Felix Hufeld, head of Germany’s financial watchdog BaFin, and his deputy Elisabeth Roegele have been pushed out over their handling of the Wirecard scandal, the worst accounting fraud in the country’s postwar history.

In a statement, Olaf Scholz, finance minister, said the Wirecard affair had revealed that Germany’s system of financial regulation “needs to be reorganised, so that it can fulfil its supervisory role more effectively”.

The government did not immediately name their successors. The departure of Mr Hufeld, who had run BaFin since 2015, was announced on Friday afternoon. A few hours later, the finance ministry announced that Ms Roegele, who had been in charge of financial markets supervision, is also leaving.

Wirecard announced in June last year that €1.9bn in cash was missing from its accounts, and, within a week, collapsed into insolvency. Its former chief executive Markus Braun is under investigation, suspected of running a criminal racket that defrauded creditors of €3.2bn. He denies any wrongdoing.

For months, BaFin has been under fire for ignoring early warnings about fraud at Wirecard, and targeting journalists and short sellers who pointed out misconduct at the payments processor.

In April 2019, the watchdog filed a criminal complaint against two Financial Times reporters, triggering an investigation that was only dropped months after Wirecard’s collapse. Last year, the European Securities and Markets Authority criticised BaFin for its “deficient” handling of the scandal.

Days after the fraud was uncovered, Mr Hufeld acknowledged that “a whole range of private and public entities, including my own, were not effective enough” at preventing the “complete disaster” at Wirecard. In the months that followed, however, he adopted a more defiant tone and repeatedly defended BaFin’s handling of the affair.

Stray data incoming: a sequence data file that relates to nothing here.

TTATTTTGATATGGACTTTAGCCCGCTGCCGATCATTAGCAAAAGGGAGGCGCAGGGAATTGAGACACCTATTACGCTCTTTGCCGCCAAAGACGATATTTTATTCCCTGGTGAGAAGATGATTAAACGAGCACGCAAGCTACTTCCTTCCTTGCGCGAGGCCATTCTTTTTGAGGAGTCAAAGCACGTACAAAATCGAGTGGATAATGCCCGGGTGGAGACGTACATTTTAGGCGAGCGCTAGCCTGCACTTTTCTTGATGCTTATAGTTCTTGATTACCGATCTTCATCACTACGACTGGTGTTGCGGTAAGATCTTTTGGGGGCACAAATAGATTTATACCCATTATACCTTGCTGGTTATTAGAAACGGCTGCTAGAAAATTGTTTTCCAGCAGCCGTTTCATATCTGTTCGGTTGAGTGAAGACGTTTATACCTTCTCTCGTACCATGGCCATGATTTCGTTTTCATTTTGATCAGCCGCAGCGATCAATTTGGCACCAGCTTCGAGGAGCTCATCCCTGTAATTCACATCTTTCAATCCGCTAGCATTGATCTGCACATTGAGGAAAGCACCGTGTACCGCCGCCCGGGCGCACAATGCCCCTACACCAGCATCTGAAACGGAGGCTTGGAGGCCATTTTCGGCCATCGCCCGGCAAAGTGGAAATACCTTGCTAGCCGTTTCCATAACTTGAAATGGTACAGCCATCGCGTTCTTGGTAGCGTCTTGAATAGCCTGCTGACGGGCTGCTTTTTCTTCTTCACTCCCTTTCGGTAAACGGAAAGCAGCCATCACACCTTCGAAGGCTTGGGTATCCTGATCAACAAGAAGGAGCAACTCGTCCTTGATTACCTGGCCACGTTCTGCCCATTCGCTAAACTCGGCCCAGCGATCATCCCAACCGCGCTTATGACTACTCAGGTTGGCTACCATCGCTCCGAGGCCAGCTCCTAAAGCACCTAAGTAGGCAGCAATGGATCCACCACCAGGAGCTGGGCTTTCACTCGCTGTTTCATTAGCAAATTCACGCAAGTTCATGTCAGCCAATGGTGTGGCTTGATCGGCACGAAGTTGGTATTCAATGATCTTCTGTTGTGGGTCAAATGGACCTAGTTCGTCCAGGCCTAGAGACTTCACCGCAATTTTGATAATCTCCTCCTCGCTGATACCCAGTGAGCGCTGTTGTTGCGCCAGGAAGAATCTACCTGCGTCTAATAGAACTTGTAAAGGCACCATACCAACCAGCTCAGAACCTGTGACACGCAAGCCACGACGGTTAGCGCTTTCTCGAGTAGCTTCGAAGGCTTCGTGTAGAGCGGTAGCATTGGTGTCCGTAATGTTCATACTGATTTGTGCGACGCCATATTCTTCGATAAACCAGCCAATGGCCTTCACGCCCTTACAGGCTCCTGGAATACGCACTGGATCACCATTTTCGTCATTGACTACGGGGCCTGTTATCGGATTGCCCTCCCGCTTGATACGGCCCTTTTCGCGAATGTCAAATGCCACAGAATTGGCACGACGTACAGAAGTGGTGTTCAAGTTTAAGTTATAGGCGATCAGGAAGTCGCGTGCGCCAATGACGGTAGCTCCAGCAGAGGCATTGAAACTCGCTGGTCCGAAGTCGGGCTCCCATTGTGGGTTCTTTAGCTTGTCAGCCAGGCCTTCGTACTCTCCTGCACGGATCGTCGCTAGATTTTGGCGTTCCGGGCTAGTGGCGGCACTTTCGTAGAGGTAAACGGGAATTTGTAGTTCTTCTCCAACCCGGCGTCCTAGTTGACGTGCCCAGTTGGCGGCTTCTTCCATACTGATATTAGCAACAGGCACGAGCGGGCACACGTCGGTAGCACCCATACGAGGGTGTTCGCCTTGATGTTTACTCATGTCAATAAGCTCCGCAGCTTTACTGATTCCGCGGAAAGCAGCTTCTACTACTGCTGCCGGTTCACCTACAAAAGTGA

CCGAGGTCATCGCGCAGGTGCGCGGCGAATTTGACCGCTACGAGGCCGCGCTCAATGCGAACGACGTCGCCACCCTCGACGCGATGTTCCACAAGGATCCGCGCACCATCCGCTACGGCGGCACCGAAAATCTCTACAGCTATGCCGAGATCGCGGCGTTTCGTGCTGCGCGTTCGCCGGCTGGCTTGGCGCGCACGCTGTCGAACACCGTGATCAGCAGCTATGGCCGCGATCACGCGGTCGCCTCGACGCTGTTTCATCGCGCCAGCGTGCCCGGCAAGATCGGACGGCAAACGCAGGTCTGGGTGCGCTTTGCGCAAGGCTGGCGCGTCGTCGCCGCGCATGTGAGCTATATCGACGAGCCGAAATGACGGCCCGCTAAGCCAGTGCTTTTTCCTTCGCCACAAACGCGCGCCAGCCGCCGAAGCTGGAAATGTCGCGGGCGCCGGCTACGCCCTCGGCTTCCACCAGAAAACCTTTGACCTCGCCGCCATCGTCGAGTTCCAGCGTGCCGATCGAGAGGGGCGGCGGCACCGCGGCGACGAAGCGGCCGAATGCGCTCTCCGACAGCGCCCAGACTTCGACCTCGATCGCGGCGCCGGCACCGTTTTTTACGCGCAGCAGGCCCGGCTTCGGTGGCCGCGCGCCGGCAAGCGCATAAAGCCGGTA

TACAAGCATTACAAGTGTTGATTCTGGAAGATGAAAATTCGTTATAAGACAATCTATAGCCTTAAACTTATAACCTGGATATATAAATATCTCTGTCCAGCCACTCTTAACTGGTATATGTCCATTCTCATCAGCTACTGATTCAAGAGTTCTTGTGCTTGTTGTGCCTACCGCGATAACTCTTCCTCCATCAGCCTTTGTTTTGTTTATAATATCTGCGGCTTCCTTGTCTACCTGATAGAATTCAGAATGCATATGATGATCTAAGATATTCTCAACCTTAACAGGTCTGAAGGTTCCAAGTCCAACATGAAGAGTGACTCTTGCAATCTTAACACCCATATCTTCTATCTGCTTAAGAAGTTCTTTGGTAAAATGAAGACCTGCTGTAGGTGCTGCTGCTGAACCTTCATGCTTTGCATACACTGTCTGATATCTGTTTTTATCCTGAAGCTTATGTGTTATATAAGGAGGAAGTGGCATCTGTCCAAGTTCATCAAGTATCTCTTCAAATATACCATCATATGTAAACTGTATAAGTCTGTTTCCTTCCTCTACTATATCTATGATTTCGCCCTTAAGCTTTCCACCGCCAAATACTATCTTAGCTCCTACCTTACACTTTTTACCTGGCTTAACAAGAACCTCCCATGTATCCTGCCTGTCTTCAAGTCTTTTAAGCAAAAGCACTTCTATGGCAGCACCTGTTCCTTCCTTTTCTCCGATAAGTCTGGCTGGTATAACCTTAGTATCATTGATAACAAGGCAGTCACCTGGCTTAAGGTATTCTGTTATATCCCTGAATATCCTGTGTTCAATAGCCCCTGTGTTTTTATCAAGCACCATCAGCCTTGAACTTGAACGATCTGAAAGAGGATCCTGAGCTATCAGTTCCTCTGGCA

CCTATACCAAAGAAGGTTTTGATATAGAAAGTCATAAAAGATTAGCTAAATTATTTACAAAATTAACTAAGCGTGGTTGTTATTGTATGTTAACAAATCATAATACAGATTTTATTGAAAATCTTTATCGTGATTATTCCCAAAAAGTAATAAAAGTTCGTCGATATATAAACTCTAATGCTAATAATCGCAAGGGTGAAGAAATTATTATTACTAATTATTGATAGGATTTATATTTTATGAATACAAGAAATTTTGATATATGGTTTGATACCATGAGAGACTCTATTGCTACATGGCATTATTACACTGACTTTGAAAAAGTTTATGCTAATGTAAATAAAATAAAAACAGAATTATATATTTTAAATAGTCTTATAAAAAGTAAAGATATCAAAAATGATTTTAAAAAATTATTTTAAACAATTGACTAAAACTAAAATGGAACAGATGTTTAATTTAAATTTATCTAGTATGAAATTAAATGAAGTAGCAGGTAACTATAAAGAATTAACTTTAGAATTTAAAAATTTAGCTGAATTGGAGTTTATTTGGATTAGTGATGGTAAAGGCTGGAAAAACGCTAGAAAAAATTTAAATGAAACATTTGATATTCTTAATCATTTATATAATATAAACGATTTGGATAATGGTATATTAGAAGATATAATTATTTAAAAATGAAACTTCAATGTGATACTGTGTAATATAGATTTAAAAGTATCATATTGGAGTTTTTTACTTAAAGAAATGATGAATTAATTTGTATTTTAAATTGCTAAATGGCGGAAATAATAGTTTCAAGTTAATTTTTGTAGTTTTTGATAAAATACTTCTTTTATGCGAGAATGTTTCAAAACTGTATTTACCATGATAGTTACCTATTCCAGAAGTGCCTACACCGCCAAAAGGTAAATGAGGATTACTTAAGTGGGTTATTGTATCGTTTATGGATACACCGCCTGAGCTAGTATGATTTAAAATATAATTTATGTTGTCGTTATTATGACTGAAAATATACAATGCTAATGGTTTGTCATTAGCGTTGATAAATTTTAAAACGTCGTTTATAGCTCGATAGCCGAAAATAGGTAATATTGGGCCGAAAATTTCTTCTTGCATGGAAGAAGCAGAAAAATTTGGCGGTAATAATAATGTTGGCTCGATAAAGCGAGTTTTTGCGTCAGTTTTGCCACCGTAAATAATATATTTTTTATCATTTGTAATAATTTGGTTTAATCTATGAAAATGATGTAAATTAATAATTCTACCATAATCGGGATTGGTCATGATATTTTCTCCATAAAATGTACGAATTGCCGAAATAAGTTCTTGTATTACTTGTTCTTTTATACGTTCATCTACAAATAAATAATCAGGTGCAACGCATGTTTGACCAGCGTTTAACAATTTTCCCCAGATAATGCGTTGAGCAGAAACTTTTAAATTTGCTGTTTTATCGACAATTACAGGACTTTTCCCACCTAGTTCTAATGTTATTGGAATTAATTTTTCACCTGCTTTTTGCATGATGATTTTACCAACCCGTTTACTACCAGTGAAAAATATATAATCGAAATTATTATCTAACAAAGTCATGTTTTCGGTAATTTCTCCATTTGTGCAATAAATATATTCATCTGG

The FT revealed this week that he had suggested Wirecard might be the victim of an elaborate plot by short sellers, even after the company itself acknowledged the hole in its balance sheet.

Pressure on BaFin has steadily mounted, especially after the German Bundestag last year established a full committee of inquiry into the regulatory failings that allowed the Wirecard scandal to happen.

Meanwhile, the actions of some of its staff have also provoked outrage in Berlin. Just this week BaFin disclosed that it filed a criminal complaint against an employee for insider trading with Wirecard shares in June last year. The FT on Friday also reported that the authorities’ decision to ban the shorting of Wirecard shares in 2019 was based on flimsy oral evidence provided by the company itself.

Mr Scholz had initially resisted pressure to ditch Mr Hufeld, focusing instead on a sweeping plan to reform BaFin and so restore confidence in Germany’s system of regulation.

However, as evidence of regulatory failures at BaFin continued to mount, the finance minister was forced to take more drastic action. In a statement on Friday, he said he and Mr Hufeld had discussed the situation and reached a mutual decision “that, alongside organisational changes, there should also be a change at the top of BaFin”.

The planned reform of BaFin could only succeed with a “change at the top”, Mr Scholz said.

Fabio De Masi, an MP for the hard-left Die Linke party, called Mr Hufeld’s departure “overdue”, and said the position of his deputy, Ms Roegele, had also become “untenable”. As the head of BaFin’s securities department, she was behind the controversial decision to ban the short selling of Wirecard shares in 2019.

In a discussion with Bundesbank vice-president Claudia Buch, who argued against a ban on short selling, Ms Roegele justified the drastic measure with reference to ongoing investigations by Munich prosecutors, according to a document seen by the FT.

Mr Hufeld has repeatedly insisted in recent months that, based on the information that was at his disposal in 2019, he would again impose a ban on short selling.

Lisa Paus, a Green MP on the committee of inquiry, said it was “almost grotesque how long Scholz held on to Hufeld”. She described the short selling ban as a “disastrous mistake that contributed to the fact that the fraud could continue for far more than a year”. 

BaFin has also been criticised for remarks in a 2016 memo prepared for the finance ministry in which it pointed out that short sellers betting against Wirecard “all appear to share a rather homogeneous cultural background — mainly Israeli and British citizens”.

Matthew Earl, a London-based short seller who was in BaFin’s crosshairs at the time, told German MPs on Friday that he found that remark “shocking and revolting”.